The Monster from Mary Shelley’s Frankenstein; or, The Modern Prometheus is one of the great iconic figures in Western fiction; the story in which it appears is also well known. Unsurprisingly, the idea that a woman was able to create a work of great significance is confounding to certain people. Some have reacted by claiming Shelley did not write the novel, others by claiming that a story that has remained in print for two centuries is mere trash, the kind of thing a woman would write. Mountains of nonsense have been written about Frankenstein over the centuries and now it is my privilege to add a stone to those mountains.
Note: this is a review of the 1831 edition of Frankenstein; or, The Modern Prometheus, which differs from the 1818 and 1822 editions.
Captain Walton has sailed to the high arctic, where he is sure wonders unparalleled await him. The ebullient Walton will never see the pole, but he is entirely correct about the wonders. Indeed, as he sits in his ice-locked ship, the wonders seek him out in the form of a dying traveler, whose miserable tale follows:
The elder Frankenstein’s concern for a friend fallen into poverty leads to love between Frankenstein and his friend’s lovely daughter, marriage, and children. The world will suffer for their love, because amongst their spawn is Victor Frankenstein, who will demonstrate why many RPGs distinguish between intelligence and wisdom. In a world where most people languish in terrible poverty1, Victor enjoys the love of his parents, wealth, education, even a delightful foster-sister for him to marry once they are older … which is kind of creepy2, but period appropriate and not out of character for Victor to accept as his due.
A moment of inspiration gives Victor the secret of imbuing matter with life. His techniques are not powerful enough to create a golem (clay into man), but he does manage to assemble a man from fragments of the recently dead. And what a man! His creation is a towering giant, able to survive in conditions that would kill the standard-model human, an artificial being with a mind arguably as a brilliant as Victor’s.
Sadly enough, this giant does not meet Victor’s exacting standards for other people in one important respect: he is hideous. Rather than demonstrate an iota of the affection his family lavished on him, Victor abandons his so-called Monster to survive as best it can. Which, despite the fact most of the people the Monster encounters are violently xenophobic, he does. More than that, the Monster acquires words and letters and enough of an understanding to ponder its place in the world. Having reflected, the Monster is consumed with rage at its neglectful master.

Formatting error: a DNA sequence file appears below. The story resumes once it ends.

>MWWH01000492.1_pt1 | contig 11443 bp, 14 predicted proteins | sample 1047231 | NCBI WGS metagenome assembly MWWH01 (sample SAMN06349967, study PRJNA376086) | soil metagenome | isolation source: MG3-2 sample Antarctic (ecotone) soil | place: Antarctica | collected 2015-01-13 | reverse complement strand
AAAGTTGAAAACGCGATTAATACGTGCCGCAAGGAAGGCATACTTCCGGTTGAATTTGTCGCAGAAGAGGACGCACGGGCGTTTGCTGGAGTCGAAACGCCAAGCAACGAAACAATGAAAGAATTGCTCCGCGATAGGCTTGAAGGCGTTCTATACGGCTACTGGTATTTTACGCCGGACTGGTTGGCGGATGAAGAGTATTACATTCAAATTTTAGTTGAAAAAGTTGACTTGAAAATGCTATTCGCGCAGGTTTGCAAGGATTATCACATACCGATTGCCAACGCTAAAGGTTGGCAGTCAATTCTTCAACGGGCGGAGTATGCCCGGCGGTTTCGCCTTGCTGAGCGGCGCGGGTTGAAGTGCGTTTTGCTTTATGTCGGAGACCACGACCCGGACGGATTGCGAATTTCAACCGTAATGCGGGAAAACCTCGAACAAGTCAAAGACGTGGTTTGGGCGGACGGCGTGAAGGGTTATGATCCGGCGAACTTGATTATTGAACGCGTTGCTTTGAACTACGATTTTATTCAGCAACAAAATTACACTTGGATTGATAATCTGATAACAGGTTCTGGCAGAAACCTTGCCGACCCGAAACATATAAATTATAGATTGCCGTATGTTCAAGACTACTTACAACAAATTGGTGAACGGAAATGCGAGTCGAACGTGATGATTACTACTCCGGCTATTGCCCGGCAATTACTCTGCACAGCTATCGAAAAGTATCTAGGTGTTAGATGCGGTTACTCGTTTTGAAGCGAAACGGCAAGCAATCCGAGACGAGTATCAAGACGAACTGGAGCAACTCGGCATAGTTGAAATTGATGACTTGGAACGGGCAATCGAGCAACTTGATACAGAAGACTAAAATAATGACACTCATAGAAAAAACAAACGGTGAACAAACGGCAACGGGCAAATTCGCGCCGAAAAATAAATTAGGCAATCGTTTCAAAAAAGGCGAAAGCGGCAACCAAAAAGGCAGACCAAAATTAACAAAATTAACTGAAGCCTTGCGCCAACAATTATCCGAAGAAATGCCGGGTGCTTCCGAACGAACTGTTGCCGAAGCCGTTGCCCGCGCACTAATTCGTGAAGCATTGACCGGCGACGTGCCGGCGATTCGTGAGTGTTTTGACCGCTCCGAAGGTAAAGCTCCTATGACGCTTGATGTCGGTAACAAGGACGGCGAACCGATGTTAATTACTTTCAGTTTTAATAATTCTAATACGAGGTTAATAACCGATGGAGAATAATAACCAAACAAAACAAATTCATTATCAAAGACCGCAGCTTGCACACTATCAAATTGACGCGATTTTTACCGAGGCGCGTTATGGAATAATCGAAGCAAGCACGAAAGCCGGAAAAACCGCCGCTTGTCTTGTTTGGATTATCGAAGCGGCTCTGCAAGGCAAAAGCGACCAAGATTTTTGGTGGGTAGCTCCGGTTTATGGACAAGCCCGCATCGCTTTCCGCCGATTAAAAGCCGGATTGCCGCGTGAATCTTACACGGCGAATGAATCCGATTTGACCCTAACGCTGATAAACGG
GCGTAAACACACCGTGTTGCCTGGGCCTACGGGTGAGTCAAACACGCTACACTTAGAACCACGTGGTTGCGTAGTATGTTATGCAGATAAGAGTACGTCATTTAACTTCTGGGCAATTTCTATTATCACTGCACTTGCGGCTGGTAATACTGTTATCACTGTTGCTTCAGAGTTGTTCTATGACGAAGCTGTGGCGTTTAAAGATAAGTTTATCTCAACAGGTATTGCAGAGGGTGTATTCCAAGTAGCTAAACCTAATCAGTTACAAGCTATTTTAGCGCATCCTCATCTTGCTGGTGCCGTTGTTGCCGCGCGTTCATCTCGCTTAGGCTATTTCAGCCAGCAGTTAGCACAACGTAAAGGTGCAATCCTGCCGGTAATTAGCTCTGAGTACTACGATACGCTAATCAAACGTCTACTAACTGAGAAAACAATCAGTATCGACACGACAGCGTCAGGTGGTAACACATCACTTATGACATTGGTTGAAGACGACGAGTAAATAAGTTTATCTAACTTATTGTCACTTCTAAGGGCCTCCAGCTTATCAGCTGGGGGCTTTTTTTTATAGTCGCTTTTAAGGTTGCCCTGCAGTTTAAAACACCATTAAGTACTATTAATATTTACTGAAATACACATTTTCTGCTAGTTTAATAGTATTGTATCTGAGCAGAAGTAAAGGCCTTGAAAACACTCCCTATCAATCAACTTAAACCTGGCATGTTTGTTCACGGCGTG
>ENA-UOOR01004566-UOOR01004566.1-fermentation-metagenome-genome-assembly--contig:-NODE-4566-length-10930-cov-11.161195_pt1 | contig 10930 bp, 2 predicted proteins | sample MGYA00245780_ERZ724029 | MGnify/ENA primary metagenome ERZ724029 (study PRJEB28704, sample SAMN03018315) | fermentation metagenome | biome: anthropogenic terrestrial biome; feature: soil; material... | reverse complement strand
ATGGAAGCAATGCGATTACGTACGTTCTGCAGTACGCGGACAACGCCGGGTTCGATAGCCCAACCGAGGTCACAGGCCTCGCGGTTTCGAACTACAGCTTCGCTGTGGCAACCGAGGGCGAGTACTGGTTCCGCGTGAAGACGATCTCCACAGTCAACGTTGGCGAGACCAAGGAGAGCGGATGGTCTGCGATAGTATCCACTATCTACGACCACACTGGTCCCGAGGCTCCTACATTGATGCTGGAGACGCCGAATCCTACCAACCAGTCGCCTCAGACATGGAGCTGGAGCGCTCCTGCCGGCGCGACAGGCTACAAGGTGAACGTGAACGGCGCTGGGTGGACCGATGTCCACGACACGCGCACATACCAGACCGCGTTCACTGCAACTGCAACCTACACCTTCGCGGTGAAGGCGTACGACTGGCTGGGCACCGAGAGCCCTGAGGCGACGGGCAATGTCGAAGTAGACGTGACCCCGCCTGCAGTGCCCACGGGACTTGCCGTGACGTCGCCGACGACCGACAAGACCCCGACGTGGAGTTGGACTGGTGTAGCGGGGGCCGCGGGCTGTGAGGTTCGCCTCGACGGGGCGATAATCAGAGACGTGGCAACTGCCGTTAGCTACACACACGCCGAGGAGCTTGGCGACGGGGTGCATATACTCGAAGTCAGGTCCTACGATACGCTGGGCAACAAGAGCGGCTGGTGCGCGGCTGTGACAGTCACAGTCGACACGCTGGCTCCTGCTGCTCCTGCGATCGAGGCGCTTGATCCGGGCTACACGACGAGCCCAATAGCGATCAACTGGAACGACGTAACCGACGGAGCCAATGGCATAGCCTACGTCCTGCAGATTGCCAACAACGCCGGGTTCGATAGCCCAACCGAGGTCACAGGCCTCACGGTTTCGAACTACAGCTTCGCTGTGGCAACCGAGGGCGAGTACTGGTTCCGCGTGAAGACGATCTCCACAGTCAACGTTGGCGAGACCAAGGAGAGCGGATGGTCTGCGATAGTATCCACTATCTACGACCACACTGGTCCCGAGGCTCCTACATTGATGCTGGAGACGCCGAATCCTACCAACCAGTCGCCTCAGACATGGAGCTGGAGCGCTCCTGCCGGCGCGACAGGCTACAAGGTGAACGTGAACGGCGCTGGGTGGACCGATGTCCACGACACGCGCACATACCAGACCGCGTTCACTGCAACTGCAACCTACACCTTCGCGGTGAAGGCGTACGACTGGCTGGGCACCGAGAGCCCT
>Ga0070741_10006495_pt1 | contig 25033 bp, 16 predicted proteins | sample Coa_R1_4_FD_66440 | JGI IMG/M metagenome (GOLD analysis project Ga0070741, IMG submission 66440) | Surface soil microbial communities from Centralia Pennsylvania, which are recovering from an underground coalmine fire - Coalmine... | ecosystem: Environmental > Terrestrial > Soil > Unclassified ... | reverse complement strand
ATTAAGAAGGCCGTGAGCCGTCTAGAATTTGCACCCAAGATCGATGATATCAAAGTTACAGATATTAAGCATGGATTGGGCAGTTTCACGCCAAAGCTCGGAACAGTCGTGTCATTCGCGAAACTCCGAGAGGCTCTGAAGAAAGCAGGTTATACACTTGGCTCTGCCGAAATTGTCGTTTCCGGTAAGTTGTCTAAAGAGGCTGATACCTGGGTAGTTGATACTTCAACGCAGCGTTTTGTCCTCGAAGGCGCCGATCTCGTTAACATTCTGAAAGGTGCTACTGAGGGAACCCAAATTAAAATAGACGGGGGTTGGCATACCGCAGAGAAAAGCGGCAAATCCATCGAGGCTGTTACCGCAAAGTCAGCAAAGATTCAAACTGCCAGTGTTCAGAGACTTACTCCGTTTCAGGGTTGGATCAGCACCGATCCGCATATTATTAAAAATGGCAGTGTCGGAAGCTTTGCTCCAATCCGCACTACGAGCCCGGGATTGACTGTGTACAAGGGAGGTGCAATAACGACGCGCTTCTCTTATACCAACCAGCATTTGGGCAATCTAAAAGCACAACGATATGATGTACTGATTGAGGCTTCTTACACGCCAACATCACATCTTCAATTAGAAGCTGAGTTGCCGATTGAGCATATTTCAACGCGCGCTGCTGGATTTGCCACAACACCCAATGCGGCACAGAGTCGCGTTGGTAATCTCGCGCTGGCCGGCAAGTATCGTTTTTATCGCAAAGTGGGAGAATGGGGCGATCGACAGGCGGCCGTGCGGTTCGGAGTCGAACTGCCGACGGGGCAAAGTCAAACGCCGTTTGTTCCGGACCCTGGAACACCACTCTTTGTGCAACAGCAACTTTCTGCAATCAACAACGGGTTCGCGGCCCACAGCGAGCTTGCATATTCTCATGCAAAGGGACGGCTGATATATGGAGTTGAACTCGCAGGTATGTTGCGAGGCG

Still, there is something Victor can do for the Monster, something that only Victor can do for the Monster, something that will convince the Monster to retreat into peaceful isolation. But can Victor bring himself to make the choice that doesn’t lead to carnage and misery all round?
I have not read this in forty years or more. I was a bit surprised to discover that a lot of what I remembered about the story was wrong. Or perhaps I should say that my memories were based on a different version of Frankenstein, the radio play CBC aired in the 1970s. It was a pretty good adaptation, but by necessity compressed. Some incidents were made even more dramatic; Old man De Lacey comes to a tragic end in the radio version, for example.
I would review the radio play, but the version we taped off the radio wore out decades ago. CBC still had the masters the last time I asked about the play, but they could only give me a copy if I could get releases from everyone involved saying it was OK, which didn’t seem practical even in 1990.
Because I was remembering another version of what is now modern myth, there were many details of the 1831 edition that came as delightful surprise. One of them is that Shelley, like so many other authors of the time, likes digressions. We are treated to the backstories of various ancillary characters. A modern novel wouldn’t have bothered to explain how Victor’s parents met, or how the De Laceys came to live in their little hut in the forest. It’s surprising that Frankenstein didn’t end up as long as Les Miserables.
While many of the digressions seem, to the modern reader, to serve no purpose other than elaborate decoration, the De Lacey interlude is meaningful. It makes the family’s later treatment of the Monster look even worse. It lets Shelley take a few shots at the Turks and trot out some propaganda in favour of women’s rights. How considerate of the Turks to provide the English of the early 19th century with an example of a society whose treatment of women even the English could view with contempt.
I can’t say that I approved of the scheme to marry Elizabeth to Victor; arranged marriage seems to undermine the whole women’s rights angle. But it’s hard to reject everything that society tells you is OK, so I’ll cut Mary Shelley some slack. Also, the arranged marriage with Elizabeth parallels the marriage the Monster requests from his creator. All the Monster wants is what Victor was given by his parents: a suitable bride.